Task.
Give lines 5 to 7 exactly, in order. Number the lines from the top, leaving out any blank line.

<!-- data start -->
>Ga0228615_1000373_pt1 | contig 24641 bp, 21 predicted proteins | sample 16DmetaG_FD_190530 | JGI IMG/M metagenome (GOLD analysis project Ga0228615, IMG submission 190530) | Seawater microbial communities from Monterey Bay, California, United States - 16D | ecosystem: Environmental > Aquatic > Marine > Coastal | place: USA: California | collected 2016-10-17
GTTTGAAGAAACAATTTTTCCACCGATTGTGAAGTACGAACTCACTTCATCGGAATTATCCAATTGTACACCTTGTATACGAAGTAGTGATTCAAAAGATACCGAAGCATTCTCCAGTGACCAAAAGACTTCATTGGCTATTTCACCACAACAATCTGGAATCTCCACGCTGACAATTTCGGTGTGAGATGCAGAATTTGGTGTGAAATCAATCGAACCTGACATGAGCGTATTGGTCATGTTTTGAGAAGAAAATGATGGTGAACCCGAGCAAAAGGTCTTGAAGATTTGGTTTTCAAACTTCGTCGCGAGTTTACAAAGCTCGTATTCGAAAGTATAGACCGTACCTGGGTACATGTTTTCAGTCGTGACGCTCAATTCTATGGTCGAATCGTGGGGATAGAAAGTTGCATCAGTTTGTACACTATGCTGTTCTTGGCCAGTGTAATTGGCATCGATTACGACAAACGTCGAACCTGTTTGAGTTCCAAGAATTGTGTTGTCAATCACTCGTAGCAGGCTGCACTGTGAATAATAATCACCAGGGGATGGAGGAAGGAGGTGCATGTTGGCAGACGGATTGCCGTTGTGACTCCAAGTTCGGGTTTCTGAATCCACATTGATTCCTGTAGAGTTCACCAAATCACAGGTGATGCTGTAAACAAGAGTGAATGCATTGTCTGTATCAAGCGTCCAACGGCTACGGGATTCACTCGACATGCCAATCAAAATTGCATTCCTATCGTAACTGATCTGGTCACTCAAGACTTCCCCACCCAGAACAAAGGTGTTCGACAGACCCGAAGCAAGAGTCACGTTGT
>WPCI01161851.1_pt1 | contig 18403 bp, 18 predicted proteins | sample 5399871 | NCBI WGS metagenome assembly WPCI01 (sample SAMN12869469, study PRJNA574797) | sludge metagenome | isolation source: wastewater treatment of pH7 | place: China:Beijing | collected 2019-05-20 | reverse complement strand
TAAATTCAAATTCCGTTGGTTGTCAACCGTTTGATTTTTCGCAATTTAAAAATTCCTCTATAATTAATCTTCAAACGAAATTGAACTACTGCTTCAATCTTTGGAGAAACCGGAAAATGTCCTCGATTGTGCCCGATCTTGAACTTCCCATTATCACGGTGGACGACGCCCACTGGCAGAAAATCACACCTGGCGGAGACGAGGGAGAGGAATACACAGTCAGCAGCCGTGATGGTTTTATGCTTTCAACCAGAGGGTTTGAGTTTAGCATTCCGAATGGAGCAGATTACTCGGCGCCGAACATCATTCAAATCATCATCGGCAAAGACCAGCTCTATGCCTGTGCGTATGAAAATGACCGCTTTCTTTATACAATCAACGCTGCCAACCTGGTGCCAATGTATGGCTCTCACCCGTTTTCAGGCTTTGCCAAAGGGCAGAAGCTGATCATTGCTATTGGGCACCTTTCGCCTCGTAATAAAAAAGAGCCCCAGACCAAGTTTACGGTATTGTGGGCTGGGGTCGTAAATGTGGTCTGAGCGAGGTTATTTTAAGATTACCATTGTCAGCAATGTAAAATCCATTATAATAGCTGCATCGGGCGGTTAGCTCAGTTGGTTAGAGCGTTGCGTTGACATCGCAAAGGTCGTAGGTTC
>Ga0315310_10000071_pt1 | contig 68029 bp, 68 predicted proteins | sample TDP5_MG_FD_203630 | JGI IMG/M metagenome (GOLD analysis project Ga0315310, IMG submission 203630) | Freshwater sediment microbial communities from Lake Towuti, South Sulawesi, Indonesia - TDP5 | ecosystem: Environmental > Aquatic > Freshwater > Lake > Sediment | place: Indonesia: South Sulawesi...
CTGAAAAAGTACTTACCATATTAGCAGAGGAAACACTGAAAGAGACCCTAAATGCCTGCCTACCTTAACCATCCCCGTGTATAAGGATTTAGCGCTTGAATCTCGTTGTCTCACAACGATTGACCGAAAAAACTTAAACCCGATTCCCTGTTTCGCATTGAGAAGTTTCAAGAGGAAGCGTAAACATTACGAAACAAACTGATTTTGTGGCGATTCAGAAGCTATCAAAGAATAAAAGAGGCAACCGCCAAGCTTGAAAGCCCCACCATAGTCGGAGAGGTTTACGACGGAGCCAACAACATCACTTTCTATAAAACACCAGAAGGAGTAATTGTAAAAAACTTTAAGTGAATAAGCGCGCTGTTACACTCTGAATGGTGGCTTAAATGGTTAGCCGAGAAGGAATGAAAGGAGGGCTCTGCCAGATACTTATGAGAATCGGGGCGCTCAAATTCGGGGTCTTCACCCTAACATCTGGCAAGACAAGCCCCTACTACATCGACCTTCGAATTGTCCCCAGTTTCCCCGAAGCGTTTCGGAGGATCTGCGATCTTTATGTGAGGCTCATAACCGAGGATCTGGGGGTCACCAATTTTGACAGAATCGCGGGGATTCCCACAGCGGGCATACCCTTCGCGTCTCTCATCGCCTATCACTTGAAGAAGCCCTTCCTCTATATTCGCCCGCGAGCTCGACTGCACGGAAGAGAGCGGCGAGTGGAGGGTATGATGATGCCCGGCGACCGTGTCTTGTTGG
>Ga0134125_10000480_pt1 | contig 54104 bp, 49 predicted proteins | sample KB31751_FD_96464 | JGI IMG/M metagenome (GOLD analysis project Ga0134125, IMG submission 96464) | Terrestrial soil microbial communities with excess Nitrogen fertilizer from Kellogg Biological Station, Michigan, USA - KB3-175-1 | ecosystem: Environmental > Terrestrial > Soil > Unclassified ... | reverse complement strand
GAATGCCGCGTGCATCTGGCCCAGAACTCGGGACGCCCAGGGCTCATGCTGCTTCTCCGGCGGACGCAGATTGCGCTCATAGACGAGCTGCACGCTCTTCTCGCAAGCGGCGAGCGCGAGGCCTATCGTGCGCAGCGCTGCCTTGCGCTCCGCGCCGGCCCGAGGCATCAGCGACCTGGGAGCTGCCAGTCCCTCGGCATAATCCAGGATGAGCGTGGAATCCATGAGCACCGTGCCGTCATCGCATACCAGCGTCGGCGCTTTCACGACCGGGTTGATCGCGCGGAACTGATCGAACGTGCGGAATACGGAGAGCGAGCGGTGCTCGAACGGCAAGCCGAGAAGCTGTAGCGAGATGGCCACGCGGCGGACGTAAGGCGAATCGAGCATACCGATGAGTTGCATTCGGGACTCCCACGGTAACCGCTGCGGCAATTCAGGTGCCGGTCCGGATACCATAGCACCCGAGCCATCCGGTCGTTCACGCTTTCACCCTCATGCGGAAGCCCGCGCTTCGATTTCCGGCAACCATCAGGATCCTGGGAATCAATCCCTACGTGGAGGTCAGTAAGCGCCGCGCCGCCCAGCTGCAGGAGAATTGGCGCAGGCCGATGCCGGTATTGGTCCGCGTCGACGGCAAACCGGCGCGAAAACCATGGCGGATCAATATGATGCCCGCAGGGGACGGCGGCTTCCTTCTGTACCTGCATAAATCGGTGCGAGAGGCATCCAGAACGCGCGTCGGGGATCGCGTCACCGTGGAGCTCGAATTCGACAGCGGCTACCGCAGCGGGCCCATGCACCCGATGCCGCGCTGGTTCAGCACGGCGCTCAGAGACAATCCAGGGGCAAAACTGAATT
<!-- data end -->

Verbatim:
>Ga0315310_10000071_pt1 | contig 68029 bp, 68 predicted proteins | sample TDP5_MG_FD_203630 | JGI IMG/M metagenome (GOLD analysis project Ga0315310, IMG submission 203630) | Freshwater sediment microbial communities from Lake Towuti, South Sulawesi, Indonesia - TDP5 | ecosystem: Environmental > Aquatic > Freshwater > Lake > Sediment | place: Indonesia: South Sulawesi...
CTGAAAAAGTACTTACCATATTAGCAGAGGAAACACTGAAAGAGACCCTAAATGCCTGCCTACCTTAACCATCCCCGTGTATAAGGATTTAGCGCTTGAATCTCGTTGTCTCACAACGATTGACCGAAAAAACTTAAACCCGATTCCCTGTTTCGCATTGAGAAGTTTCAAGAGGAAGCGTAAACATTACGAAACAAACTGATTTTGTGGCGATTCAGAAGCTATCAAAGAATAAAAGAGGCAACCGCCAAGCTTGAAAGCCCCACCATAGTCGGAGAGGTTTACGACGGAGCCAACAACATCACTTTCTATAAAACACCAGAAGGAGTAATTGTAAAAAACTTTAAGTGAATAAGCGCGCTGTTACACTCTGAATGGTGGCTTAAATGGTTAGCCGAGAAGGAATGAAAGGAGGGCTCTGCCAGATACTTATGAGAATCGGGGCGCTCAAATTCGGGGTCTTCACCCTAACATCTGGCAAGACAAGCCCCTACTACATCGACCTTCGAATTGTCCCCAGTTTCCCCGAAGCGTTTCGGAGGATCTGCGATCTTTATGTGAGGCTCATAACCGAGGATCTGGGGGTCACCAATTTTGACAGAATCGCGGGGATTCCCACAGCGGGCATACCCTTCGCGTCTCTCATCGCCTATCACTTGAAGAAGCCCTTCCTCTATATTCGCCCGCGAGCTCGACTGCACGGAAGAGAGCGGCGAGTGGAGGGTATGATGATGCCCGGCGACCGTGTCTTGTTGG
>Ga0134125_10000480_pt1 | contig 54104 bp, 49 predicted proteins | sample KB31751_FD_96464 | JGI IMG/M metagenome (GOLD analysis project Ga0134125, IMG submission 96464) | Terrestrial soil microbial communities with excess Nitrogen fertilizer from Kellogg Biological Station, Michigan, USA - KB3-175-1 | ecosystem: Environmental > Terrestrial > Soil > Unclassified ... | reverse complement strand